He didn’t chatter long. “We made a pretty big circle and come back up the river,” Wines said. “At two o’clock that afternoon, we’re still trotting and we trotted all day. We got back here to eat lunch, it’s about seven o’clock at night, he walked out of the cookhouse, and I wish I had a video of the way he was walking, ‘cause he didn’t want his pants to touch his legs because I’m pretty sure there was no hide left on them. He said, ‘I don’t know what you guys are made of, but I’m going back to Missouri.’”
Many confuse toughness with strength. They’re not the same. When applied to people (as opposed to objects), strength is the quality or state of being physically powerful. Toughness is the ability to function without flagging under adverse conditions, to withstand rough handling, and to cope with difficulties without complaint. Whereas strength almost always applies to our physical abilities, toughness touches upon the whole person: physically (the ability to endure hardship and injury), mentally (the ability to endure stress and setbacks), and emotionally (the ability to endure heartache and failure).
No one is born tough. But it can be acquired. All it takes is discipline and foregoing small pleasures and comforts. I call it, Eating the Cactus. The idea comes from Texas longhorns—the toughest of the bovine breeds. Next to buffalos, longhorns are perfectly suited to the rough country of South Texas where water is chancy and forge scarce. Longhorns are drought tolerant and, if necessary, can eat poison oak, the bark and leaves of mesquite trees, and prickly pear cactus—needles and all.
I call that tough.
So, how can you learn to Eat the Cactus? Here’s a baker’s dozen ideas to develop greater physical, mental, and emotional toughness in your life.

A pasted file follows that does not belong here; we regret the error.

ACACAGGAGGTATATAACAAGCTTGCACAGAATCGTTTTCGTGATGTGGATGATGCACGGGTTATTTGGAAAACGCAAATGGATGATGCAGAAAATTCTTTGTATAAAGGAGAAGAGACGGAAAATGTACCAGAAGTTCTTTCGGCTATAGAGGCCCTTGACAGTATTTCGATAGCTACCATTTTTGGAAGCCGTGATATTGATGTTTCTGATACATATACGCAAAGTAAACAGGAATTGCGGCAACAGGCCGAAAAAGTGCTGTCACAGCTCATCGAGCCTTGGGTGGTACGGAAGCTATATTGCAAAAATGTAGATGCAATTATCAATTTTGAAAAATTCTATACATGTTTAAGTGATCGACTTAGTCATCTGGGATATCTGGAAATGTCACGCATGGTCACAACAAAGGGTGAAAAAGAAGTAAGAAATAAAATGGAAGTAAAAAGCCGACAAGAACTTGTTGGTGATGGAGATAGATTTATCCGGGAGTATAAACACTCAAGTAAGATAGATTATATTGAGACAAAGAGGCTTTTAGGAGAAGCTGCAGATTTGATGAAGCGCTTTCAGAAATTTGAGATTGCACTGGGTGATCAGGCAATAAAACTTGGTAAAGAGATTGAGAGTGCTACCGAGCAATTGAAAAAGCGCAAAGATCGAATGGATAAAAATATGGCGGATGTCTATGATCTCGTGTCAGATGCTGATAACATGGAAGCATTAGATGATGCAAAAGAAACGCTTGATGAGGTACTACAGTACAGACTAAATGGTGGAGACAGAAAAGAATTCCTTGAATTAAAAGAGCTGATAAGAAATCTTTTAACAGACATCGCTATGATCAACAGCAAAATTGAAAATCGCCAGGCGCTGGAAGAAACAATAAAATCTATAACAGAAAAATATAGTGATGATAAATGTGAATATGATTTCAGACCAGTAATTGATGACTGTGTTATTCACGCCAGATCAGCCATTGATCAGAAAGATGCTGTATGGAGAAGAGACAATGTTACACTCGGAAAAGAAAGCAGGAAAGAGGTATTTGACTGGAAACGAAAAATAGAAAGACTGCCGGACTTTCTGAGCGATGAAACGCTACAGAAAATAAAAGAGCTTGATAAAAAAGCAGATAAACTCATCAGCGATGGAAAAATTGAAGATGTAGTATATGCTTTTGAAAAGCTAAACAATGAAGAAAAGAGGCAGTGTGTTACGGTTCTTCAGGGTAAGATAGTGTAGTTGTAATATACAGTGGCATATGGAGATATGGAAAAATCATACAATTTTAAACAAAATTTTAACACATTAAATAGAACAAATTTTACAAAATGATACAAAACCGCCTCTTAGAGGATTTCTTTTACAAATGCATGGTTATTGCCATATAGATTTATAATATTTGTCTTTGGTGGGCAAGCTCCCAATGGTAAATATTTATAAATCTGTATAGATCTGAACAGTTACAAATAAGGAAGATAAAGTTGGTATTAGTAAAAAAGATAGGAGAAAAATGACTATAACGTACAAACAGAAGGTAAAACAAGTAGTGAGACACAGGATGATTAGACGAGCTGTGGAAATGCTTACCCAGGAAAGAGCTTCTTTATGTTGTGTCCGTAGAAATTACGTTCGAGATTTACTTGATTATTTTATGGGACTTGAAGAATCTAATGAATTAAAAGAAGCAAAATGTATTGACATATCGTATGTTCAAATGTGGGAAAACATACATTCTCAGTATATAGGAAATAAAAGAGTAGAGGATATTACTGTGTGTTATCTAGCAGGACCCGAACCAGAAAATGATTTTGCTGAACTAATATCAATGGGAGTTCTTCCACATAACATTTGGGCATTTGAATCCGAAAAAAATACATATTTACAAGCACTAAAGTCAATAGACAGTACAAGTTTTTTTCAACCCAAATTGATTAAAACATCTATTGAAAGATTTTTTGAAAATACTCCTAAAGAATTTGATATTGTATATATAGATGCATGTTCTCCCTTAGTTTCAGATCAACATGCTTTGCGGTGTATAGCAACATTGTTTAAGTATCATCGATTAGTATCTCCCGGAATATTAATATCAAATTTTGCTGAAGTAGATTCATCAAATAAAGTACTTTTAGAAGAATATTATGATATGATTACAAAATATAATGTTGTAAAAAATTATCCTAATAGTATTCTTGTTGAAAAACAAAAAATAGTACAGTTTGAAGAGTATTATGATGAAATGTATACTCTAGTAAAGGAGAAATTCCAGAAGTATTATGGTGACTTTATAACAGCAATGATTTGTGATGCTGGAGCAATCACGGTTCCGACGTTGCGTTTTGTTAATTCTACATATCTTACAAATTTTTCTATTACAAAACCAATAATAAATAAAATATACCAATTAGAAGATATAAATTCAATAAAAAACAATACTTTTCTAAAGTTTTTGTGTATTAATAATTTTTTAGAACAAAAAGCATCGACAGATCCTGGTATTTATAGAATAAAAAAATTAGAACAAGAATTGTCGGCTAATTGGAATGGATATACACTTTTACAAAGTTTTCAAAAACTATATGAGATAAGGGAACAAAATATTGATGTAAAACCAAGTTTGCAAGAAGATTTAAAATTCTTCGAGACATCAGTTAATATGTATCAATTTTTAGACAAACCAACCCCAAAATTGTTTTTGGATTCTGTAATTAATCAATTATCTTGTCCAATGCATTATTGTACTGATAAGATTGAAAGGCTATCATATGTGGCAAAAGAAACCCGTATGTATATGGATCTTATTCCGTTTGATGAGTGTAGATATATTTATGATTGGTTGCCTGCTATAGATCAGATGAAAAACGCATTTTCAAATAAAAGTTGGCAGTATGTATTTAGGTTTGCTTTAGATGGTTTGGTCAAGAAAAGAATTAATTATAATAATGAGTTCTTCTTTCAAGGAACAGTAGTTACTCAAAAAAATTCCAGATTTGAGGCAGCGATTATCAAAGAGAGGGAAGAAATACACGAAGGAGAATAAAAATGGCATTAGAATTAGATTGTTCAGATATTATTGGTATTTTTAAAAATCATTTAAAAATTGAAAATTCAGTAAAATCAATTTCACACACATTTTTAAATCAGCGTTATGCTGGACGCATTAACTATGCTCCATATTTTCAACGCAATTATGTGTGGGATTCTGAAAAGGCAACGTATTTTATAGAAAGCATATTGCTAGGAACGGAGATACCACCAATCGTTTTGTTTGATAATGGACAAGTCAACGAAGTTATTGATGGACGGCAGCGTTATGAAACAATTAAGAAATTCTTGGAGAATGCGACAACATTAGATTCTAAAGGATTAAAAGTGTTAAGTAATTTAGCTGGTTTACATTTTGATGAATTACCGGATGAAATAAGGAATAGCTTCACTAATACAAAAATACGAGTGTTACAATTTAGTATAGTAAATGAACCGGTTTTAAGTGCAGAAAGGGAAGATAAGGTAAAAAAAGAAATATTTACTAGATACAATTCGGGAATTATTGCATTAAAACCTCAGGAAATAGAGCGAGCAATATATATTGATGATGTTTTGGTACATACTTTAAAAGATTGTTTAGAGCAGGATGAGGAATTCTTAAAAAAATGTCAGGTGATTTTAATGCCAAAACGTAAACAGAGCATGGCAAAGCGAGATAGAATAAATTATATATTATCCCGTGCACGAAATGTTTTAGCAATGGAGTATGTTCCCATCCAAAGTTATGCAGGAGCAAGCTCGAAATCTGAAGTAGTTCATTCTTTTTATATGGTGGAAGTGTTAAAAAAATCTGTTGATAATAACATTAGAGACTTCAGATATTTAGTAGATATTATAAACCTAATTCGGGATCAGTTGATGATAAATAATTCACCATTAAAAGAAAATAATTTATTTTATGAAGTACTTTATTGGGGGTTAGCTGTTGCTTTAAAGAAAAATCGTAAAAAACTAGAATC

Lift heavy objects.
Read challenging books and carry on challenging conversations.
Take cold showers.
Get outdoors—backpack or hike at altitude or in deserts, swim in the ocean, canoe/kayak/float demanding rivers.
Say yes when a friend asks you to help them move.
Learn a new language and/or skill.
Refuse to give up or give in when things get hard. Take one more step.
Work with your hands.
Work the problem—one problem at a time.
Adopt the unofficial slogan of the U.S. Marine Corps: Improvise, Adapt, Overcome.
Hunt and fish—and learn to clean and field dress what you catch and kill.
Don’t whine or complain when in pain or ill. Shed a tear or two if you must, and seek medical care if you need, but endure pain with dignity.
In Larry McMurtry’s Pulitzer-prize winning novel Lonesome Dove, and the television mini-series of the same name, retired Texas Ranger Woodrow F. Call, along with his friend and business partner, former Ranger Augustus “Gus” McCrae, operate the Hat Creek Cattle Company. Early in the novel, Call loses a chunk of flesh from his back when the horse he’s working bites him. Gus thinks Call is crazy, trying to subdue “a Kiowa mare” that the other hands dubbed the “Hell Bitch.” “There’s plenty of gentle horses in this world,” Gus tells his friend. But Call is thickheaded and doesn’t want gentle.
Their old Mexican cook Bolivar, who doubles as the outfit’s doctor, slaps axle grease on the bite with a stick when Call comes in for dinner. The next morning, while watching over his sourdough biscuits baking in a Dutch oven and reading the book of Amos, Gus inspects the bite. “I oughta slop some more axle grease on it. It’s a nasty bite.”
“You tend your biscuits.”
“If you die of gangrene you’ll be sorry you didn’t let me dress that wound.”
“It ain’t a wound, it’s just a bite. I was bit worse by bedbugs down in Saltillo that time.”
That, my friends, is a man who ate the cactus.
Abbott, E. C. “Teddy Blue” and Helena Huntington Smith. We Pointed Them North. Chicago: R. R. Donnelley and Sons, Co., 1991, reprint.
Adams, Andy. The Log of a Cowboy: A Narrative of the Old Trail Days. Lincoln: University of Nebraska, 1903.
Dobie, J. Frank. The Longhorns. Austin: University of Texas Press, 1990, reprint.
Force, Bud and John Langmore, directors, Cowboys: A Documentary Portrait. Austin: 1922 Films, 2019, Blu-ray disc.
McMurtry, Larry. Lonesome Dove. New York: Simon and Schuster, 1985.
Rollins, Philip Ashton. The Cowboy: An Unconventional History of Civilization of the Old-Time Cattle Range. New York: Charles Scriber’s Sons, 1936.